The Kurds are the largest people group without their own homeland. They are spread across Turkey, Iran, Iraq, Lebanon, Armenia, and Georgia. This oil-rich area is known as Kurdistan.
The Kurds of Georgia originated in Turkey. Large numbers of Kurds immigrated to the republics of Armenia and Georgia in the late 1800s and early 1900s. Some are Yazidis (a sect of Islam) who were fleeing persecution as heretics in the Turkish Ottoman Empire.
Though the distinct Kurdish communities within the C.I.S. (former USSR) are separated by religion, places of origin, and distance, many Kurds still dream of a united Kurdistan. Customs and traditional dress have been maintained in many areas. The C.I.S. encourages the Kurds to use their national language. In nearby Armenia, there are radio broadcasts in Kurmanji, and there is a Kurdish publishing house.
The Kurds of Georgia enjoy a higher standard of living than their cousins in Turkey and Iran. Although they still farm and care for animals, many now live in cities. About half live in Georgia's capital city, Tbilisi.
While the Kurds in Turkey are relatively poor, former Soviet Kurds are among the nation's most prosperous citizens. They work hard on the various collective farms, as well as tending to their own herds and plots of land.
In Georgia, the prosperity of the Kurds is evident in the quality of their homes. They have modern houses made of stone or brick, usually equipped with central heating and sometimes even a telephone. Their villages have broad, well-lit streets, linked to the cities by reasonably good roads. They have their own schools, school books, and a printing press, as well as many other things that are considered luxurious in Kurdistan. They face no discrimination and many hold high political offices. Illiteracy disappeared among them in the 1930s.
Prior to glasnost, there was a measure of cultural freedom for the Kurds. However, both glasnost and Georgia's independence have contributed to a resurgence of Kurdish identity and expression. As Kurdish nationalism has been re-awakened, many C.I.S. citizens have embraced their ethnic origins by declaring themselves to be Kurds.
Though the Kurdish Yazidis of Georgia are small in number, they have done the most to defend their identity. They have jealously guarded their national customs and have resisted the pressure to be absorbed into the Georgian lifestyle.
The Kurds are noted for their elaborate and colorful national costumes. The men's attire consists of baggy, colored trousers and plain shirts with huge sleeves split at the wrist and tied at the elbow. Brilliantly colored vests and sashes are also worn. Women wear brightly embroidered, heavy clothing.
While most of the Kurds of Georgia are Shia Muslims, nearly one-tenth are non-religious. Others are followers of the ancient Persian religion of Zoroastrinism. Zoroastrinists worship a god named Ormazd. They believe that there is a universal struggle between darkness and light. However, the traditional Muslim Kurds have long persecuted the Yazidis, whom they view as heretics.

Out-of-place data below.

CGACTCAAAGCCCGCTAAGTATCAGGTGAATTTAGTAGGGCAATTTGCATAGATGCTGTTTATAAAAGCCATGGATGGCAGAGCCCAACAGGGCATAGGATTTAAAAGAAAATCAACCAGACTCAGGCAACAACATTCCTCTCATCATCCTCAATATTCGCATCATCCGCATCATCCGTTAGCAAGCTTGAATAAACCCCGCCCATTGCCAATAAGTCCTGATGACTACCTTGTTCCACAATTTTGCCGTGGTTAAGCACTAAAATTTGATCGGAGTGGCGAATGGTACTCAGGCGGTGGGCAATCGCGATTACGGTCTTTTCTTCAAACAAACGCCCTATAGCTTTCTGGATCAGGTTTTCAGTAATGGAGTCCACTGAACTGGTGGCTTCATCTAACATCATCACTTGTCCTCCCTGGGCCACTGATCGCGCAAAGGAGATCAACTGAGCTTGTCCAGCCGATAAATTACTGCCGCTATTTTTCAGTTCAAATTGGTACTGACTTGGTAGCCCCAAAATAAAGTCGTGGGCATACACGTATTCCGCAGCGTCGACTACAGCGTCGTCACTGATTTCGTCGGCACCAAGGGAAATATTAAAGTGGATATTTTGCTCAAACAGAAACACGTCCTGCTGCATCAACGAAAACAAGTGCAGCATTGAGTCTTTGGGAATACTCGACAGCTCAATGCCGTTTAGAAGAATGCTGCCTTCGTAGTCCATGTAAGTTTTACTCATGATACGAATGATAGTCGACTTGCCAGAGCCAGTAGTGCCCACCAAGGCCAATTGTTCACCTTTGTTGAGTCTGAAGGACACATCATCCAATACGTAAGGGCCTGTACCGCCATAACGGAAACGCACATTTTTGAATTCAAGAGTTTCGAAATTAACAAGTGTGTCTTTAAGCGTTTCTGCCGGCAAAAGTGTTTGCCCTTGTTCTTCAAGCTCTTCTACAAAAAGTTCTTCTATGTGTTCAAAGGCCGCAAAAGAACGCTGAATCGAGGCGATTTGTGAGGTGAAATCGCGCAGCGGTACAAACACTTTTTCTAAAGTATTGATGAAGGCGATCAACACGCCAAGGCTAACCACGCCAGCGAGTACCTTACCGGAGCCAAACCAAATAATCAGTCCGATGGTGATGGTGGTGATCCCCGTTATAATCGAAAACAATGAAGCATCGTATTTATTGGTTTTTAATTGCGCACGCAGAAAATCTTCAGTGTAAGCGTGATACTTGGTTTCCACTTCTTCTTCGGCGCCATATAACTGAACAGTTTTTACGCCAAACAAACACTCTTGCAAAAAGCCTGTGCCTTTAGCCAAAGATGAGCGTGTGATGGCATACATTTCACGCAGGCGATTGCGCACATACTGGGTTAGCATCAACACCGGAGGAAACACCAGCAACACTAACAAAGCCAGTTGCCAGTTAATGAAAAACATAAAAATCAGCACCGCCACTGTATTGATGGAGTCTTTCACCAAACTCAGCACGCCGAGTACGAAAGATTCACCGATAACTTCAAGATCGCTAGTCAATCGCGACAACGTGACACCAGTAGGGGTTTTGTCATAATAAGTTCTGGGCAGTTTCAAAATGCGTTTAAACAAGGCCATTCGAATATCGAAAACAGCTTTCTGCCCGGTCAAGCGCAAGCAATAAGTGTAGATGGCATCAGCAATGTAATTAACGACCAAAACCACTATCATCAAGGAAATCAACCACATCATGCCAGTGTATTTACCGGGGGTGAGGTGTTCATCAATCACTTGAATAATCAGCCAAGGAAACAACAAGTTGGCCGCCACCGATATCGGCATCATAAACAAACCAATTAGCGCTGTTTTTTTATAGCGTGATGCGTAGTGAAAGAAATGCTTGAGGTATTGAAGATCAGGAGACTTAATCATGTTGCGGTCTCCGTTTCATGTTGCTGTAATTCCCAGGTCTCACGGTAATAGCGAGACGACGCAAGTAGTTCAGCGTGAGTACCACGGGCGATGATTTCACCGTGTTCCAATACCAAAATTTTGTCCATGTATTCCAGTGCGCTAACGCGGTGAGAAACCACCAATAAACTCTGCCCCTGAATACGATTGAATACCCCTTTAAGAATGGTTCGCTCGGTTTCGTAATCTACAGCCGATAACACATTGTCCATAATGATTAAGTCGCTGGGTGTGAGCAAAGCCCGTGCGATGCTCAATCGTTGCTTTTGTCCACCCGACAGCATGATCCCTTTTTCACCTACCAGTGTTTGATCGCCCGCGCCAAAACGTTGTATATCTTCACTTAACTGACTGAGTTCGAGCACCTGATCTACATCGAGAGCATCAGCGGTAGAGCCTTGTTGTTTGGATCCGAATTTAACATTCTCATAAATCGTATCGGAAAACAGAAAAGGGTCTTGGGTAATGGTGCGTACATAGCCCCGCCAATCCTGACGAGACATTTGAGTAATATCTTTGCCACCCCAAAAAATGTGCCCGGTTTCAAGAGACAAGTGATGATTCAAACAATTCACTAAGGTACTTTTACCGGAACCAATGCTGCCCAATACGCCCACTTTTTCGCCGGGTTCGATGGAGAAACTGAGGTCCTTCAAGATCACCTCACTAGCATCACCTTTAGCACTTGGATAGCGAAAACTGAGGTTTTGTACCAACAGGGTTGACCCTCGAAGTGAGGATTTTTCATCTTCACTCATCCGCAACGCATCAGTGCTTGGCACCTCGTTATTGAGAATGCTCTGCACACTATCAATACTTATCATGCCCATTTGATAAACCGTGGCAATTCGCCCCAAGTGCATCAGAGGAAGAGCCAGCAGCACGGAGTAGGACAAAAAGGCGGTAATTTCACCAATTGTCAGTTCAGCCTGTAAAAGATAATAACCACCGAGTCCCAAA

The Northern Kurd of Georgia have followed Islam for many years. Although they are financially prosperous, spiritually they are paupers.
Although the New Testament and the Jesus film are available in their language, there are still only a few known believers among them.
* Ask the Lord to call people who are willing to go to Georgia and share Christ with the Kurds.
* Ask the Holy Spirit to soften the hearts of the Muslim Kurds towards Christianity.
* Pray that God will raise up Georgian Christians as a clear Gospel witness to the Muslim Kurds.
* Ask God to strengthen, encourage, and protect the few known Kurdish Christians.
* Ask the Lord to give missions agencies strategies for reaching the Kurdish population.
* Pray that a strong local church will be raised up among the Kurds of Georgia.
|Profile Source: Bethany World Prayer Center|
|People Name General||Kurd, Kurmanji|
|People Name in Country||Kurd, Kurmanji|
|Population in Georgia||1,600|
|Progress Scale||1 ●|
|Frontier People Group||No|
|GSEC||1 (per PeopleGroups.org)|
|Pioneer Workers Needed||1|
|Alternate Names||Kermanji, Kurmanji, Turkish Kurd, Yazidi, Yezidi|
|Region||Eastern Europe and Eurasia|
|National Bible Society||Website|
|Persecution Rank||Not ranked|
|Location in Country||Kvemo Kartli and Mtskheta-Mtianeti regions; T’bilisi area. Source: Ethnologue 2016|
|Primary Language||Kurdish, Northern (1,600 speakers)|
|Language Code||kmr Ethnologue Listing|
|Language Written||Yes ScriptSource Listing|
|Other People Groups||Speaking Kurdish, Northern|
Primary Language: Kurdish, Northern
|Bible Translation ▲||Status (Years)|
|Bible-New Testament||Yes (1872-2005)|
|Possible Print Bibles|
|Forum Bible Agencies|
|National Bible Societies|
|World Bible Finder|
|Resource Type ▲||Resource Name|
|Audio Recordings||Audio Bible teaching (GRN)|
|Audio Recordings||Online New Testament (FCBH)|
|Audio Recordings||Story of Jesus audio (Jesus Film Project)|
|Film / Video||God's Story Video|
|Film / Video||Jesus Film: view in Kurdish, Northern|
|Film / Video||Life's Gold (Indigitube.tv)|
|Film / Video||Magdalena (Jesus Film Project)|
|Film / Video||My Last Day (Jesus Film Project Anime)|
|Film / Video||Story of Jesus for Children (JF Project)|
|Film / Video||The Prophets Story (Indigitube.tv)|
|General||Got Questions Ministry|
|General||Kurdish Ministry Resources|
|Text / Printed Matter||Bible: Kurdish New Testament & Psalms|
|Text / Printed Matter||International Bible Society|
|Major Religion ▲||Percent|
|Christianity (Evangelical 0.10 %)||
|Other / Small||
|Christian Segments ▲||Percent|